David Hammond wrote:Okay, now I've got to let this go, though I'm pretty sure we've located only a few of the unnamed sources for this odd, odd listing.

    There's lots more outright plagiarism.

    Some examples . . .

    Atomic Cake

    Dr Neil Gale wrote:The Atomic Cake has been the centerpiece of choice at birthday celebrations and other rites of passage, from first to last, for generations of Chicagoans on the South Side. Born in the optimistic Atomic Era for which it is named, and coupled with the baby boom, it's no wonder it became an iconic birthday cake. Yet, perhaps because of a geographic and generational divide, many Chicagoans have never heard of it.

    "You start with, a layer of banana cake topped with a banana filling, with Bavarian cream custard and freshly sliced bananas," says Calumet Bakery owner Kerry Moore. "Then you put on a layer of yellow cake topped with a strawberry filling, with fresh sliced strawberries in glaze and strawberry cream. Then you put on a layer of chocolate cake with fudge on top. You ice it up, more times than not with whipped cream, but some people like buttercream, and that's it."

    Louisa Chu in Chicago Tribune wrote:The Atomic Cake has been the centerpiece of choice at birthday celebrations and other rites of passage, from first to last, for generations of Chicagoans on the South Side. Born in the optimistic Atomic Era for which it is named, and coupled with the baby boom, it's no wonder it became an iconic birthday cake. Yet, perhaps because of a geographic and generational divide, many Chicagoans have never heard of it.

    What is this cake?

    "You start with, a layer of banana cake topped with a banana filling, with Bavarian cream custard and fresh sliced bananas," says Calumet Bakery owner Kerry Moore. "Then you put on a layer of yellow cake topped with a strawberry filling, with fresh sliced strawberries in glaze and strawberry cream. Then you put on a layer of chocolate cake with fudge on top. You ice it up, more times than not with whipped cream, but some people like buttercream, and that's it."


    Breaded Steak

    Dr Neil Gale wrote:This sandwich is an Italian feast on a roll. It originated on the South Side of Chicago and continues to be one of our city's favorite sandwiches. Slices of beef are simply breaded and deep-fried, dipped into a marinara sauce, then placed in a dinner roll. The steak is usually topped with mozzarella cheese, sweet peppers and/or hot or mild giardiniera. There is nothing refined about the Chicago-Style Breaded Steak Sandwich. This flavorful sandwich is gooey, messy, and filling.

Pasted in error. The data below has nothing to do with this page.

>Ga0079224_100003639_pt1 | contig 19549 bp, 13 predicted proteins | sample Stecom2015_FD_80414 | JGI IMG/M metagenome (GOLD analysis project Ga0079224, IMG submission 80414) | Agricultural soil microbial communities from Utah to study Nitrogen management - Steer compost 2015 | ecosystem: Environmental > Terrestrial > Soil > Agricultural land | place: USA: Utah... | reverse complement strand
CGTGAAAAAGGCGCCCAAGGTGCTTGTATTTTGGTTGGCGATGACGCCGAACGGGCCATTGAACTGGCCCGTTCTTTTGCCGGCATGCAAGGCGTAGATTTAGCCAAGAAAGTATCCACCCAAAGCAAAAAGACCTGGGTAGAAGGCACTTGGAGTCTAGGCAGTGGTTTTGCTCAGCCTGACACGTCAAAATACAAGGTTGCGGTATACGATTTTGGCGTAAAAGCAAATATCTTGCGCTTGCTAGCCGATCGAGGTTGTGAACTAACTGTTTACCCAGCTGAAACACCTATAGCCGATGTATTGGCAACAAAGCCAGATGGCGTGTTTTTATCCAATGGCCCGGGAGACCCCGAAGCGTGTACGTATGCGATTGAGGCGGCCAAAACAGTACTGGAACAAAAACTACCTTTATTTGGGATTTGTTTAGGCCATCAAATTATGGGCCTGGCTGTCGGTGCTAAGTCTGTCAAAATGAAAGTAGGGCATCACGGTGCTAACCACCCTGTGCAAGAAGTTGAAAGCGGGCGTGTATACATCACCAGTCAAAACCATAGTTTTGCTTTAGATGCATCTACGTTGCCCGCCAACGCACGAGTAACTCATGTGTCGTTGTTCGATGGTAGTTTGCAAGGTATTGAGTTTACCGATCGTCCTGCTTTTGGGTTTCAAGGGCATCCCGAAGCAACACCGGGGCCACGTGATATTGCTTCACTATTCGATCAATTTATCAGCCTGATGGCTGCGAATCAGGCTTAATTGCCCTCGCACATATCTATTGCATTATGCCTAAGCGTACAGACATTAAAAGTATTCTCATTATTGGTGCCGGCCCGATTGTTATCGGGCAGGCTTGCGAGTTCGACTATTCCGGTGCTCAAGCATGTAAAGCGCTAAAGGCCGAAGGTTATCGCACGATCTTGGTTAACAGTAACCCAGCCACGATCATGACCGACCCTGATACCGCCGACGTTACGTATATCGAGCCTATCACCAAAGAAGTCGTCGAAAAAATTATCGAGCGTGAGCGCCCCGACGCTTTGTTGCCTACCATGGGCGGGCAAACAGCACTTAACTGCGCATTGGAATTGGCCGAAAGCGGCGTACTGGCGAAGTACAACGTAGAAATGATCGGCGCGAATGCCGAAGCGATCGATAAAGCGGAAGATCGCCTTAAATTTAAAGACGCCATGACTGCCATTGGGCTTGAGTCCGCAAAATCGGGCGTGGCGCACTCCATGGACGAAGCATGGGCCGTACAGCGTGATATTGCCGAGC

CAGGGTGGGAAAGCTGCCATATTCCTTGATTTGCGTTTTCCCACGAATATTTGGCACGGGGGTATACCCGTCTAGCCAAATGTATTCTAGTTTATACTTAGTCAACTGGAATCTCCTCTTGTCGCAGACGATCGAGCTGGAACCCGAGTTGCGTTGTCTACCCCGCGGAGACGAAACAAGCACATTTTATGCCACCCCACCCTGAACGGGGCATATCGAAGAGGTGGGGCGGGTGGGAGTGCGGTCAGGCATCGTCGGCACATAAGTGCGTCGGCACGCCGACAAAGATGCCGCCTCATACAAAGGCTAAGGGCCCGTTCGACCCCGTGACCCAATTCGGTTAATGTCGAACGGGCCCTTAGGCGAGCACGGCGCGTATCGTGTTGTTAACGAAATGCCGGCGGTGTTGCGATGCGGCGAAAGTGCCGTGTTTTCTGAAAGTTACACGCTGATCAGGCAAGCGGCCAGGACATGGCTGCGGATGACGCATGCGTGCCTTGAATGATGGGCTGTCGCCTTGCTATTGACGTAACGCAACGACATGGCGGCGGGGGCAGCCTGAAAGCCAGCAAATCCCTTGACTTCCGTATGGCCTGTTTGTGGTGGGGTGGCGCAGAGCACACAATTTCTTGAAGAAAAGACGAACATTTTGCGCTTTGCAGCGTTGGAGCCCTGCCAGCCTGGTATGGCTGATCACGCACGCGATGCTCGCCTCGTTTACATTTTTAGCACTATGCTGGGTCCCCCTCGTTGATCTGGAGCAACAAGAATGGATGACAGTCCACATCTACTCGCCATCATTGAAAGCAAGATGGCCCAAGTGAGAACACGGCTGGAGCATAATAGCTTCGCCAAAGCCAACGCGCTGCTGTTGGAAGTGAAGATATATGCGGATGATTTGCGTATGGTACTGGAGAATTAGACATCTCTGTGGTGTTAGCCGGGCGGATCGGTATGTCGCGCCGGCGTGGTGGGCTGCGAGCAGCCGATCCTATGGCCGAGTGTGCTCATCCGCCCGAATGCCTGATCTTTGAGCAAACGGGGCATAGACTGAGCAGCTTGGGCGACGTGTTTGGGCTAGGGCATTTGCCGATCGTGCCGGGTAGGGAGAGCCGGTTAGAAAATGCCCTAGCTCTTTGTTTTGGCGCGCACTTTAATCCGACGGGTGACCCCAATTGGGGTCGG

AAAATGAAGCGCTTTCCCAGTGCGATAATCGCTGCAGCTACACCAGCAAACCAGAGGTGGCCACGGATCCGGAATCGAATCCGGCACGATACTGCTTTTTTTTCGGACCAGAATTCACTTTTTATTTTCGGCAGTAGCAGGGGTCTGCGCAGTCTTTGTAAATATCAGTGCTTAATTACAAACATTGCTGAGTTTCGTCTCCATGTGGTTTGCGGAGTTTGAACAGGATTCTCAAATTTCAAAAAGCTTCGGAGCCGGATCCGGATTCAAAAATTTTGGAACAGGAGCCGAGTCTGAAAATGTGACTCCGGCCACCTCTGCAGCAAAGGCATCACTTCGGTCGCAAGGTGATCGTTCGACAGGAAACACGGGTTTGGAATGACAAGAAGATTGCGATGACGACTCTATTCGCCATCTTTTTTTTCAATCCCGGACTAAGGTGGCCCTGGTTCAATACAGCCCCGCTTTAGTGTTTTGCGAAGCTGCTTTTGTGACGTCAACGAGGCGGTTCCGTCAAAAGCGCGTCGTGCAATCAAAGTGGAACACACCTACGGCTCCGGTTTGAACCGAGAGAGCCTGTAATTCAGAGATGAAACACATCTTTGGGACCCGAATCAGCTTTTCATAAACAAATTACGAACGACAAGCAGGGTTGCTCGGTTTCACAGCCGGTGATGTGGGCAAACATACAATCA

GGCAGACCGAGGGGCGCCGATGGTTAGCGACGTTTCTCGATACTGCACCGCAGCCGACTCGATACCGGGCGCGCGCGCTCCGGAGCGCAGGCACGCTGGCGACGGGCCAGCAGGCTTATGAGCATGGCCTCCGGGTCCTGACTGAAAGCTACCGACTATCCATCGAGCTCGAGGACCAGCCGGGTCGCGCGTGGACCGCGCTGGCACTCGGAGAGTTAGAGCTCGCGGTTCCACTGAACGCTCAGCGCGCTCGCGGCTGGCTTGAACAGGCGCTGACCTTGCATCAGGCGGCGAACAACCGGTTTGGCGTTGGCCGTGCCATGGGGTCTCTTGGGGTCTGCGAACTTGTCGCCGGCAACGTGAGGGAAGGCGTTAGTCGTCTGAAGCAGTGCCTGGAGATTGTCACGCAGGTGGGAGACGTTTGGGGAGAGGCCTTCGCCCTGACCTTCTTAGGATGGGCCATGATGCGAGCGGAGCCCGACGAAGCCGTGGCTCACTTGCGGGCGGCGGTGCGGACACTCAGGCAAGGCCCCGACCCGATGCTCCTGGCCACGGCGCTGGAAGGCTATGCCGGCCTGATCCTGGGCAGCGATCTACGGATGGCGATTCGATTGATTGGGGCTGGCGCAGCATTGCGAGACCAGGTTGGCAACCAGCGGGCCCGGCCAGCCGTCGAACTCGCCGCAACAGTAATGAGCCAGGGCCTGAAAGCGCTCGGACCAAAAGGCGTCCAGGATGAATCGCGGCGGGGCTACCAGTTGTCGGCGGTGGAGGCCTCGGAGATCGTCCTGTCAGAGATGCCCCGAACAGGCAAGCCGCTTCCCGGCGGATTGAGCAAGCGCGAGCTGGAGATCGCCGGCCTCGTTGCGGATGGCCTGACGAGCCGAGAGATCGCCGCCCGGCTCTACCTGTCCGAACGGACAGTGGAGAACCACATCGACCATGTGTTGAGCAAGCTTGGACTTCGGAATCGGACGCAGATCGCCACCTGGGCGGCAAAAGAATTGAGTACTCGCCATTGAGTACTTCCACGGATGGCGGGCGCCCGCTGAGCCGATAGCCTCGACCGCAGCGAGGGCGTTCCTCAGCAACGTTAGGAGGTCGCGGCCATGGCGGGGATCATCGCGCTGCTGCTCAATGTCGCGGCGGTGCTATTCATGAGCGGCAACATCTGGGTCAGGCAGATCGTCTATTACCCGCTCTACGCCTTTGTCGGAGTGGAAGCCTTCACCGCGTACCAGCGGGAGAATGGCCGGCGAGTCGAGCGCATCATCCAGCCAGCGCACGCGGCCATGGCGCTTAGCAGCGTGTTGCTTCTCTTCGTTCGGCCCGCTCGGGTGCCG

Great Chicago Italian Recipes wrote:A breaded steak sandwich is an Italian feast on a roll. It originated on the Southside of Chicago and continues to be one of our favorite sandwiches. It is definitely right up there with our Chicago-Style Beef Sandwich and Deep Dish Pizza.

    Thin slices of beef are simply breaded and deep fried, dipped into a marinara sauce, placed in a dinner roll. Then the steak is usually topped with mozzarella cheese, sweet peppers and/or hot or mild giardinaira. It is a flavorful sandwich that is very rich and fulfilling.

    There is nothing refined about the Chicago-Style Breaded Steak Sandwich. It is gooey and messy but oh so delicious.


    Chicken Vesuvio

    Dr Neil Gale wrote:The origins of the Italian-American dish are unknown, but some suggest it might have been popularized by the Vesuvio Restaurant, which operated at 15 East Wacker Drive, Chicago, in the 1930s. Other food historians have suggested that variants of Chicken Vesuvio can be found among the chicken dishes of the traditional cuisines of southern Italy.
    Chicken Vesuvio is a dish made from chicken on the bone and wedges of potato sauteed with garlic, oregano, white wine, and olive oil, then baked until the chicken's skin becomes crisp. The casserole is often garnished with a few green peas for color, although some more modern variations may omit some of these. In Chicago, one also often finds the technique applied to other foods, like "steak Vesuvio," "pork chops Vesuvio," or even just "Vesuvio potatoes."

    Wikipedia wrote:Chicken Vesuvio, a specialty of Chicago, is an Italian-American dish made from chicken on the bone and wedges of potato sauteed with garlic, oregano, white wine, and olive oil, then baked until the chicken's skin becomes crisp. The casserole is often garnished with a few green peas for color, although some more modern variations may omit some of these.

    In Chicago, one also often finds the technique applied to other foods, like "steak Vesuvio", "pork chops Vesuvio", or even just "Vesuvio potatoes".

    The origins of the dish are unknown, but some suggest it might have been popularized by the Vesuvio Restaurant, which operated at 15 E. Wacker Drive, Chicago, in the 1930s. Other food historians have suggested that variants of Chicken Vesuvio can be found among the chicken dishes of the traditional cuisines of southern Italy.


    Giardiniera

    Dr Neil Gale wrote:Giardiniera ("jar-din-air-ah") wasn't invented in Chicago. It originated in Italy, where it means mixed pickles. This fiery mix contains some combination of pickled chiles, celery, cauliflower, carrots, and olives submerged in oil. Giardiniera adds instant heat, crunch, and acid to many of our city's iconic foods, including Italian beef and sausages, Italian subs and deep-dish pizza.

    Nick Kindelsperger in Chicago Tribune wrote:Everyone understands the risk of handing a Chicagoan ketchup, so what's the right condiment to pass? That's easy. Giardiniera. (Say it with me, "jar-din-air-ah.") It's the quintessential Chicago condiment, one that's as brazen and boisterous as the city itself.

    This fiery mix contains some combination of pickled chiles, celery, cauliflower, carrots and olives submerged in oil. Like an edible exclamation point, giardiniera adds instant heat, crunch and acid to many of our city's iconic foods, including Italian beefs, Italian subs and deep-dish pizza.
    . . .
    As important as it is here, giardiniera wasn't invented in Chicago. It originated in Italy, where it means mixed pickles.

    There are more examples, but I think you get the idea.

Contact

About

Team

Advertize

Close

Chat

Articles

Guide

Events

more